Rosamund Pike has spent a busy year shuttling between her home in London and Africa, where she filmed political thriller High Wire Act in Morocco—the latest go-to location for filmmakers (Tangier stands in for Beirut)—and A United Kingdom in Botswana. Based on an epic true love story, Kingdom stars David Oyelowo as Botswana’s first president, Seretse Khama, who stirred up some trouble in the 1940s by marrying a white British woman, Ruth Williams (Pike). The country has been referred to as one of the movie’s main characters, and it’s easy to see why. When Pike came to New York City recently to attend the IWC Schaffhausen’s For the Love of Cinema gala, she took some time to chat with Condé Nast Traveler about her recent travels, family vacations, and her guide to London.

Your career obviously takes you around the world. Do you get inspired by the places you travel?
Yes! I did a film in Morocco and came back thinking all of my bathrooms had to be in Moroccan style. Then you realize there’s a reason that style belongs in a hotter climate and London is utterly different.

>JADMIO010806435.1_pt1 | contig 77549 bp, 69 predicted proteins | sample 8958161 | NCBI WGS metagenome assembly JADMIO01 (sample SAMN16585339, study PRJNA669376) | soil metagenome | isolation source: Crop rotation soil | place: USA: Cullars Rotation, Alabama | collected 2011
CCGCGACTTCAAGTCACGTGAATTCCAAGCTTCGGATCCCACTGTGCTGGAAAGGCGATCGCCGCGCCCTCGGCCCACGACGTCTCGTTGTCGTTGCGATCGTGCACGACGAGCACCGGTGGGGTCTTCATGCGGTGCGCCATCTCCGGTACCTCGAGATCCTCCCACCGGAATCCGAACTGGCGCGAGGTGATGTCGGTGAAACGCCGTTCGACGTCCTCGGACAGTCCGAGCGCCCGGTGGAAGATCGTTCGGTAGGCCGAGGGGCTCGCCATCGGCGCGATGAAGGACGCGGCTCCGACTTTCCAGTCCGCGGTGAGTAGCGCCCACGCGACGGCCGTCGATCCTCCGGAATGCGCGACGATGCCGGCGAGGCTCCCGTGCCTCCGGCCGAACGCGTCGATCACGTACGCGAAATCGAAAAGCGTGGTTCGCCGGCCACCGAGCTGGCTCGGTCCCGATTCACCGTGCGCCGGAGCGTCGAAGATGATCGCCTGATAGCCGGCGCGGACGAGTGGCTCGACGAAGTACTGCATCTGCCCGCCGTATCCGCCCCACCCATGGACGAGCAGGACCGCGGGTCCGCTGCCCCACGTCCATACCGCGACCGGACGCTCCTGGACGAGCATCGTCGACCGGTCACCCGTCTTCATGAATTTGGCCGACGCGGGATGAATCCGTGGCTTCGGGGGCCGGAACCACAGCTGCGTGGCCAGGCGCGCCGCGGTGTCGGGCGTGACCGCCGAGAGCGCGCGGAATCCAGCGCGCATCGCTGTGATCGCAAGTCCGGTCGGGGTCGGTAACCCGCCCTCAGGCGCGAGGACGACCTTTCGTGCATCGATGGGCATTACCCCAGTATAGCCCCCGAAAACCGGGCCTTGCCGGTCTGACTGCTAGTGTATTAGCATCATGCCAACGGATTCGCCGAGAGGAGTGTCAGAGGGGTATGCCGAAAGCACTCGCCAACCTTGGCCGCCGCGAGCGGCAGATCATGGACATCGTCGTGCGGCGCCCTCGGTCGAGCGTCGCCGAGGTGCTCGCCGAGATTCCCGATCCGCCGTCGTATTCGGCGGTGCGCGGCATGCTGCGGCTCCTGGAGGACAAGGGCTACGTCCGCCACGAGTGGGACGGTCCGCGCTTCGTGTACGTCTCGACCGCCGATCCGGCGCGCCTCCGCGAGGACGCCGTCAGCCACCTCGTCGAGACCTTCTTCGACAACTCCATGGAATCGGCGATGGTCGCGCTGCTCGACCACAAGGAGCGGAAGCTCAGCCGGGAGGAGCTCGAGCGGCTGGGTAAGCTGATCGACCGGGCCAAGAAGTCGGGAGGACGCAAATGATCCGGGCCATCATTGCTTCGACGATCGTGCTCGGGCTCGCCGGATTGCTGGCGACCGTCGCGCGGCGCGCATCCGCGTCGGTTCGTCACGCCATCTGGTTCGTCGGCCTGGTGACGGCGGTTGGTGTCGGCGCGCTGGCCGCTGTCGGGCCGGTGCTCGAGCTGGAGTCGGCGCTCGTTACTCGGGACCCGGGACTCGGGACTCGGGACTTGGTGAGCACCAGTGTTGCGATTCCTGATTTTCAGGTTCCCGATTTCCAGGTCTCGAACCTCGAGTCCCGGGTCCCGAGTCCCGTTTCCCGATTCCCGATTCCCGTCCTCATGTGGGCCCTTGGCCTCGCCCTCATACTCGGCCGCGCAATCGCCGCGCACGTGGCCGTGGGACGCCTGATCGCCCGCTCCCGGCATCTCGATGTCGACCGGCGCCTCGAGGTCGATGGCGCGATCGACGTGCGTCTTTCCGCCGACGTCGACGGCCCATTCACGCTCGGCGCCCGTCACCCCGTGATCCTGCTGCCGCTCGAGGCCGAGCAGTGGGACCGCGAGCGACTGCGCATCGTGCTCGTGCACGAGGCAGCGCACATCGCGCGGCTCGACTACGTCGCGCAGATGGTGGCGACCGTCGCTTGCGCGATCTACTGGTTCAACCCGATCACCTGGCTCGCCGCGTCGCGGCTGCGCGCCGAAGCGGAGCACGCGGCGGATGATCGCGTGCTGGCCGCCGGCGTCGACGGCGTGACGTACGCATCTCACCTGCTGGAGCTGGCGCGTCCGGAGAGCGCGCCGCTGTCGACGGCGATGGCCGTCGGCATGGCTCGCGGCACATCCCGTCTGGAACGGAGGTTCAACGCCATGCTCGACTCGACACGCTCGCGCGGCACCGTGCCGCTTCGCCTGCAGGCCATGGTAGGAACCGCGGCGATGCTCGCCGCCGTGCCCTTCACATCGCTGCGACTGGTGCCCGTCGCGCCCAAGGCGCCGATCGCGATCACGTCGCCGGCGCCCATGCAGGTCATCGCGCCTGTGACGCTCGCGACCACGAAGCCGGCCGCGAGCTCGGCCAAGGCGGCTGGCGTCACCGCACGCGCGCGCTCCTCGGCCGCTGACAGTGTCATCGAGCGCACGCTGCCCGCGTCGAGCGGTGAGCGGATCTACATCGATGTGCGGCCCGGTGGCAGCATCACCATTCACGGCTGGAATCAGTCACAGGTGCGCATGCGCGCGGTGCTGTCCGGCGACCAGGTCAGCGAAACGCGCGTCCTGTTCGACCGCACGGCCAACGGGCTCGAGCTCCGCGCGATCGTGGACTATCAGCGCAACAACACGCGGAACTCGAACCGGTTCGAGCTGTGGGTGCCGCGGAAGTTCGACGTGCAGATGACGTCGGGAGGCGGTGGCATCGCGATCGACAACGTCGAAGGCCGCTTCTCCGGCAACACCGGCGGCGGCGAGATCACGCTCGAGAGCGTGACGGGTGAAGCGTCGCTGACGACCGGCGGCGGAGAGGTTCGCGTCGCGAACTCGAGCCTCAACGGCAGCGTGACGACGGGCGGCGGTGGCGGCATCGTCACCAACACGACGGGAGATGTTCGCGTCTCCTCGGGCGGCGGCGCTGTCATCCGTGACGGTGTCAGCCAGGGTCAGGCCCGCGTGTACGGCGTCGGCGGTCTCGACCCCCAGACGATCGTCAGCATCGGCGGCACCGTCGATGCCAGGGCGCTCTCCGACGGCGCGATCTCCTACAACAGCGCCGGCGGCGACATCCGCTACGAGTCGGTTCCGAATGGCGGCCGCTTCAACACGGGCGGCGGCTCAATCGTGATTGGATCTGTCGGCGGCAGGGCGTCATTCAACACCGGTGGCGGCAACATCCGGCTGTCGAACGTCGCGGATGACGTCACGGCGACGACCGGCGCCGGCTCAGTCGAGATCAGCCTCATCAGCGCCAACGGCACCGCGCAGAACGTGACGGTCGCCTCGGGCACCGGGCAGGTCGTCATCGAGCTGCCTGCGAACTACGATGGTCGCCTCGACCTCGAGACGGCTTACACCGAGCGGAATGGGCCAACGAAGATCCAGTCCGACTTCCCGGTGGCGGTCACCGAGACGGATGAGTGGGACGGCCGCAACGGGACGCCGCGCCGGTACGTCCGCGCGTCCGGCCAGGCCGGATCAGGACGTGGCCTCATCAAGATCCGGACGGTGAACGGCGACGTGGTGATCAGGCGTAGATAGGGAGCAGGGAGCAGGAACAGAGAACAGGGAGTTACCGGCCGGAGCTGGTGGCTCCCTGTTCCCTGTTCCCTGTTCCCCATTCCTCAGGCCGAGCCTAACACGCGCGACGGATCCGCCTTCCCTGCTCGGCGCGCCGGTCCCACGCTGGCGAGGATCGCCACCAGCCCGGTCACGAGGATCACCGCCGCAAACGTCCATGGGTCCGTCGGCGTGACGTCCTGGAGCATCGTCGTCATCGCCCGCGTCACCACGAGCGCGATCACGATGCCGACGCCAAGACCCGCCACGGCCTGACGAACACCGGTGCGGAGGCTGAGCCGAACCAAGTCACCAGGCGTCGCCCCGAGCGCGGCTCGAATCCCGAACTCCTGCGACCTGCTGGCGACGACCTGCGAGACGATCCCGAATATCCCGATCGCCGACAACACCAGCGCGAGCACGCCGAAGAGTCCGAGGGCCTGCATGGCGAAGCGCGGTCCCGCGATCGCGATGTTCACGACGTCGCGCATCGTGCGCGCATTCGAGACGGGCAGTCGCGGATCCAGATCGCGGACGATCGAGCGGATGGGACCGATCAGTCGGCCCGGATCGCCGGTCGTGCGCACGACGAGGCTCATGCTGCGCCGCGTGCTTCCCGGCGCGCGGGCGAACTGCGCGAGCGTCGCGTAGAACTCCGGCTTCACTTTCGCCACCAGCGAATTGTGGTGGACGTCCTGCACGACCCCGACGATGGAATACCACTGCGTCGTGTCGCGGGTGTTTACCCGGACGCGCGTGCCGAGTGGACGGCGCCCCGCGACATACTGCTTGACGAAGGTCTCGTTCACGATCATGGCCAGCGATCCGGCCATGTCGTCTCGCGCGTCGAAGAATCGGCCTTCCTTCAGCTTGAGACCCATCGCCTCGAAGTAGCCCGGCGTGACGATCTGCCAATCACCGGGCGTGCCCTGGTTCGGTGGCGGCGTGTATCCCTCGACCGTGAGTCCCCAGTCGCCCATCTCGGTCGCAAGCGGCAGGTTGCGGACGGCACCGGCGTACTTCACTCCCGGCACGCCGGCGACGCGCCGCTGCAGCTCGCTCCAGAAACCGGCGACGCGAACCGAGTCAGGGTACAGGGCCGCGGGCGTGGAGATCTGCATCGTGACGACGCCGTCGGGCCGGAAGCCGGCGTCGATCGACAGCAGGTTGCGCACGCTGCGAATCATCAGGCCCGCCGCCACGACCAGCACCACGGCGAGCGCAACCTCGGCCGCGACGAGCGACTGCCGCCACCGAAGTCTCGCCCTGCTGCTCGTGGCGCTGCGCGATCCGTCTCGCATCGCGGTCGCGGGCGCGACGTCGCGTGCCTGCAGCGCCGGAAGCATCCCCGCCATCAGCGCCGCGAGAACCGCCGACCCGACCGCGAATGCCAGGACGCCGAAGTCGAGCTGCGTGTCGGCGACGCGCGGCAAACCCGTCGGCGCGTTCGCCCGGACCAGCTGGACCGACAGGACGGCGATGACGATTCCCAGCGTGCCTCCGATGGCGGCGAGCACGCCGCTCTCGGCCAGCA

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30
Apr 2017
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Rosamund sat down with Architectural Design to discuss how she restored her London home.

Rosamund Pike made her screen debut two decades ago, but it was her appearance in the 2014 film Gone Girl that made her a household name. Perhaps that’s why the 38-year-old English actress still possesses such an intense aura of privacy—it wasn’t until relatively recently that the public was clamoring to know every little detail of her life. Pike’s primary residence is still in London, where she lives with her partner, businessman Robie Uniacke, and their two sons, Solo and Atom. While in New York City to attend the fifth annual For the Love of Cinema event in support of the Tribeca Film Festival, hosted by IWC Schaffhausen (Pike is a brand ambassador for the luxury watch company), the actress sat down with AD to discuss the renovation of the 19th-century Georgian home she shares with her family in London.

Architectural Digest: Where did you start with your renovation?